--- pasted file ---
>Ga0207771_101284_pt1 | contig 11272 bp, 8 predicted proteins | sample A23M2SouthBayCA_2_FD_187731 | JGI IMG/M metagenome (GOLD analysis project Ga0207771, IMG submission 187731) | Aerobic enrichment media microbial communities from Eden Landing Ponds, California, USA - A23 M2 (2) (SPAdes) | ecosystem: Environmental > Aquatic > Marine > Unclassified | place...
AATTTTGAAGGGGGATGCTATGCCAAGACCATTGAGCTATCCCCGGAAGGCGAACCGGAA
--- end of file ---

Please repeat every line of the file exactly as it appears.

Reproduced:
>Ga0207771_101284_pt1 | contig 11272 bp, 8 predicted proteins | sample A23M2SouthBayCA_2_FD_187731 | JGI IMG/M metagenome (GOLD analysis project Ga0207771, IMG submission 187731) | Aerobic enrichment media microbial communities from Eden Landing Ponds, California, USA - A23 M2 (2) (SPAdes) | ecosystem: Environmental > Aquatic > Marine > Unclassified | place...
AATTTTGAAGGGGGATGCTATGCCAAGACCATTGAGCTATCCCCGGAAGGCGAACCGGAA